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While Still Seeing Role For Hydrogen, Japanese Carmakers Warm To EVS

While Still Seeing Role For Hydrogen, Japanese Carmakers Warm To EVS
While not really giving up on alternative technologies, showcasing concepts ranging from compact sportscars to all-wheel-drive mini SUVs at this week’s Tokyo Motor show, Japanese automakers are finally embracing electric cars.
Japanese manufacturers are talking up all-battery electric vehicles (EVs) at the annual gathering after years of investing in hydrogen fuel cells and electric-gasoline hybrids.
Amid improving technology that may make EV batteries a price-competitive option to gasoline engines in the coming years and rapidly tightening global emissions regulations, many are looking to catch up with global rivals.
“As far as green cars go, vehicle powertrain electrification is a must,” said Soichiro Okudaira, president of Daihatsu Motor Co, a fully owned subsidiary of Toyota Motor Corp, which showed its concept of the “Pro Cargo” multi-use mini electric van at the show’s first media day on Wednesday .
“EV (technology) is a great match with small cars people use everyday to commute, go shopping, because it’s easy to charge and maintain.”
Pure EVs would be one of the “key solutions” for cleaner vehicles in the near future pure EVs would be one of the “key solutions” for cleaner vehicles in the near future, said even Toyota, the country’s largest automaker which set up an EV development team just a year ago.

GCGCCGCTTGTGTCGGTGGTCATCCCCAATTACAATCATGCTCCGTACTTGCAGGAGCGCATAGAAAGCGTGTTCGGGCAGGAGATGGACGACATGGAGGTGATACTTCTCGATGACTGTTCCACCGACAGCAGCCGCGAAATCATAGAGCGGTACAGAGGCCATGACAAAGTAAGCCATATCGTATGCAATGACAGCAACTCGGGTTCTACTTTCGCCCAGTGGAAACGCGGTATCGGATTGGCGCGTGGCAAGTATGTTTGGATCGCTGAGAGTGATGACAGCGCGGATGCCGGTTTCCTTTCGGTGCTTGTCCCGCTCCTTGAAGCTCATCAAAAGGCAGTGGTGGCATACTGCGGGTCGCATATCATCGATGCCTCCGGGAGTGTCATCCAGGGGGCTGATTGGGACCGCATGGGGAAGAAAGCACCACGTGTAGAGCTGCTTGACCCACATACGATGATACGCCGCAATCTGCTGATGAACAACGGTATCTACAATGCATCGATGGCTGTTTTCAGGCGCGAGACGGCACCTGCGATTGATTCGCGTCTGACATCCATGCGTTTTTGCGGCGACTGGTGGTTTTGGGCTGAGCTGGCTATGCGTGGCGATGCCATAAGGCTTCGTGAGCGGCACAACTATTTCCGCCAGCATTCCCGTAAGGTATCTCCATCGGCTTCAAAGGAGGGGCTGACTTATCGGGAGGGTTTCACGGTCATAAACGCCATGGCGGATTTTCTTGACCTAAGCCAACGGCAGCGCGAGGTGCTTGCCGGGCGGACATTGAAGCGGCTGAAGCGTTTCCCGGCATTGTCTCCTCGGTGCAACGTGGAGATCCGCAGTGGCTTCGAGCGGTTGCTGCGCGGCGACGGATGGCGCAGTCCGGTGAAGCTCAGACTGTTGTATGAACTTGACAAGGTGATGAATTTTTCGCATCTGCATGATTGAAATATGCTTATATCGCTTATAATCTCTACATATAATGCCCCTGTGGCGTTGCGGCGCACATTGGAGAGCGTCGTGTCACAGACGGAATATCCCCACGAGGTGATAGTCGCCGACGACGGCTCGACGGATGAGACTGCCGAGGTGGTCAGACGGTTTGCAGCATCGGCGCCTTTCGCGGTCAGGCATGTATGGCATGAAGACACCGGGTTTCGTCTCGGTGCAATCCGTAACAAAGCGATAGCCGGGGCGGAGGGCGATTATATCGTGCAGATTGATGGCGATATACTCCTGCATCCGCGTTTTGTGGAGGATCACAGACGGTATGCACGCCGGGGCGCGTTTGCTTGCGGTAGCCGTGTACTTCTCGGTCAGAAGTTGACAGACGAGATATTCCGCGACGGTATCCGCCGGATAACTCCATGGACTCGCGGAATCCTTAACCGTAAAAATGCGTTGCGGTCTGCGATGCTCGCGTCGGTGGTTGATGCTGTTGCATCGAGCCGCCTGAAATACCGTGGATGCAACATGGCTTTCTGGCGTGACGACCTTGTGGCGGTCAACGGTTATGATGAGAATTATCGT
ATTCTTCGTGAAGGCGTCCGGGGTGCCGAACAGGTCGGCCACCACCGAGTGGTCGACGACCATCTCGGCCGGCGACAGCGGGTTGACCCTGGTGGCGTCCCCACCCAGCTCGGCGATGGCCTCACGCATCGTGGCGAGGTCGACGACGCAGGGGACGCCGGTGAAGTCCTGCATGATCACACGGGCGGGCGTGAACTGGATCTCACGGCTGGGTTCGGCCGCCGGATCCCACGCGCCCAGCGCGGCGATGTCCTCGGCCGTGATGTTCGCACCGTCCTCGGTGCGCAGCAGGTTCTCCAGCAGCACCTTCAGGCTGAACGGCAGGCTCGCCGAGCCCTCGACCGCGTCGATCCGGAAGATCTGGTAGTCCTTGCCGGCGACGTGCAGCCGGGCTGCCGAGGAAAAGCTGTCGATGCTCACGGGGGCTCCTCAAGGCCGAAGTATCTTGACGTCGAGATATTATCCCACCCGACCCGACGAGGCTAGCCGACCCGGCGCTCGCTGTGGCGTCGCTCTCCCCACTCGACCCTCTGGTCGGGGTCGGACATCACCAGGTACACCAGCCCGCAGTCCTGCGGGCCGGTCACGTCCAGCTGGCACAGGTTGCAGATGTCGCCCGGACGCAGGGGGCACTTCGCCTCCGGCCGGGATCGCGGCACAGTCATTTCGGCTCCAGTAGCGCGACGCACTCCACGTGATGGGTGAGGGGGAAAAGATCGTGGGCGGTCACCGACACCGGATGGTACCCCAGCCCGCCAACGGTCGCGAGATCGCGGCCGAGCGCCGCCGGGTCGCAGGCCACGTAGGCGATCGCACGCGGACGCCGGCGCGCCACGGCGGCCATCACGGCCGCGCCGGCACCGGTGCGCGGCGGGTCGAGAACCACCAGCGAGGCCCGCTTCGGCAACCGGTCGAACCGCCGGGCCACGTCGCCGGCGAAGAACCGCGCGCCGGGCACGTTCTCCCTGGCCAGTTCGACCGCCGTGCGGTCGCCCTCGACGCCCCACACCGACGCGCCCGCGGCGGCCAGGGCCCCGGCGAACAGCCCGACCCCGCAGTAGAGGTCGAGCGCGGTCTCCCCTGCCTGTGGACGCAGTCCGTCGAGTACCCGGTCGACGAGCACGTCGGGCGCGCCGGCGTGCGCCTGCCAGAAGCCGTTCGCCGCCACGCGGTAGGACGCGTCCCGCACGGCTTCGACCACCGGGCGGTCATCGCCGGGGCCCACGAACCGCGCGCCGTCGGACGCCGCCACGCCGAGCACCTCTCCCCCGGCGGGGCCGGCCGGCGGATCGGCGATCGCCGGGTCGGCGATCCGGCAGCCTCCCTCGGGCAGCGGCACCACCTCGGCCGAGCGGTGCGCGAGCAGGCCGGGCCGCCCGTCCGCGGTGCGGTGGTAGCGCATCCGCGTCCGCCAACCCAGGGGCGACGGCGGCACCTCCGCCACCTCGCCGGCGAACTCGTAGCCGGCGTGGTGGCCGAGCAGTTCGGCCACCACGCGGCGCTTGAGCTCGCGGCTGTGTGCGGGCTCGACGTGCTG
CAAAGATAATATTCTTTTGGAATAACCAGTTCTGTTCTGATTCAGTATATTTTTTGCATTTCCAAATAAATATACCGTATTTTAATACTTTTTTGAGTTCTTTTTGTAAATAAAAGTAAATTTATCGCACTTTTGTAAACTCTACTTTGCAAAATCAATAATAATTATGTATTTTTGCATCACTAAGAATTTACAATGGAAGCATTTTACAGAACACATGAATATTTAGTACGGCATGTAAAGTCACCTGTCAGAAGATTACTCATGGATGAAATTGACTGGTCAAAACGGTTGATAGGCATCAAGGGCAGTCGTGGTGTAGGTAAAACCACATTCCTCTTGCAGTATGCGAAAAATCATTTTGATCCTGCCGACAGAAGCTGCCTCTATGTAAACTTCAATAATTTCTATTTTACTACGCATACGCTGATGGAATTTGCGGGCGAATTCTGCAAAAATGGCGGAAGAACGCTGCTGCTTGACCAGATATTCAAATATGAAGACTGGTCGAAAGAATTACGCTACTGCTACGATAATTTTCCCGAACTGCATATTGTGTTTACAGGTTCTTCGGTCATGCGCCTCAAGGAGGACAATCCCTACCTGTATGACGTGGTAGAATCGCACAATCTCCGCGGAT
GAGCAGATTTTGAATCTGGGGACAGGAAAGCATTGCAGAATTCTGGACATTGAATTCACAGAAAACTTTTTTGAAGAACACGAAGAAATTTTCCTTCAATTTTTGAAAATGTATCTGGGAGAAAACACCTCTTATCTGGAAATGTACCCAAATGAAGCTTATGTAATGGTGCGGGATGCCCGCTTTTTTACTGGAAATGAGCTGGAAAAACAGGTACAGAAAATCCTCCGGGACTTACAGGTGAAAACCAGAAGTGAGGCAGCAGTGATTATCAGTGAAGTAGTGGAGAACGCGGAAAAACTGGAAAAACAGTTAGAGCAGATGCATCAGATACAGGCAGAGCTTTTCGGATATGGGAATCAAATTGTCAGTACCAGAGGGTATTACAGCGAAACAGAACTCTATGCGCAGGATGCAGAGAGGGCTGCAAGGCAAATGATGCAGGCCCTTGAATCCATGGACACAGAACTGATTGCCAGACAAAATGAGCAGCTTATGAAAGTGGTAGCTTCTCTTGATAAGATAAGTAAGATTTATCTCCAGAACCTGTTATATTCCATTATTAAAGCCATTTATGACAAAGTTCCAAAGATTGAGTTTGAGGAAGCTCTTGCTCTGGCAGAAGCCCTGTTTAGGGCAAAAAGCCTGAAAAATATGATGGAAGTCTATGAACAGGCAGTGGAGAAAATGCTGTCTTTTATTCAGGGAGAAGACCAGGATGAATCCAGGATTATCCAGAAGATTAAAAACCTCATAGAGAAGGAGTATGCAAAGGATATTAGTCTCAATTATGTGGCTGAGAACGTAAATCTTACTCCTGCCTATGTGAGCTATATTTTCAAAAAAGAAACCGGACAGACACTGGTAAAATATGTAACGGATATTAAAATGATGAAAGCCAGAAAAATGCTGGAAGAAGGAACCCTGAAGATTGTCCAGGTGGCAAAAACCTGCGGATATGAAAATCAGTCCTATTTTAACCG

Its view that the hydrogen fuel cell is the ultimate “green car” technology, is stil be held on to by the maker of the Mirai fuel cell vehicle (FCV).
Even though the cost and limited refuelling infrastructure pose challenges, FCVs are a potentially attractive option for larger vehicles because FCVs can refuel faster than an EV can recharge and can travel longer distances, analysts say.
the “Sora” fuel-cell bus, which will be launched next year and the six-seater “Fine-Comfort Ride” concept car are the two new FCVs at the show introduced by Toyota which underlines its point.
following Nissan Motor Co, Honda Motor Co on Wednesday announced it would launch a compact EV in Japan in 2020.
Some automakers and suppliers expect increased demand will boost EV sales within the next decade, lowering their price towards gasoline vehicles as advances in lithium ion battery technology improve charging times and lower production costs.
“We see this tipping point happening around 2025. By then for the customer to buy petrol or EV it will be practically same cost,” Nissan Executive Vice President Daniele Schillaci said.
“And then ... if you have the same price for EVs and petrol why would you buy traditional technology?”
By developing its spark-ignition compression engine which it says could improve fuel economy by as much as 30 percent, smaller automaker Mazda Motor Corp continues to squeeze more efficiency out of gasoline engines, even while global automakers acknowledge the internal combustion engine may become obsolete in the coming decades.
The media reports on the death of the gasoline engine have been greatly exaggerated, argues many.
“Many in the media appear to be saying that EVs are going to take over the world, but given ongoing technology and cost limitations, it will be difficult for that to happen anytime soon,” Subaru Corp CEO Yasuyuki Yoshinaga said.

Christopher J. Mitchell

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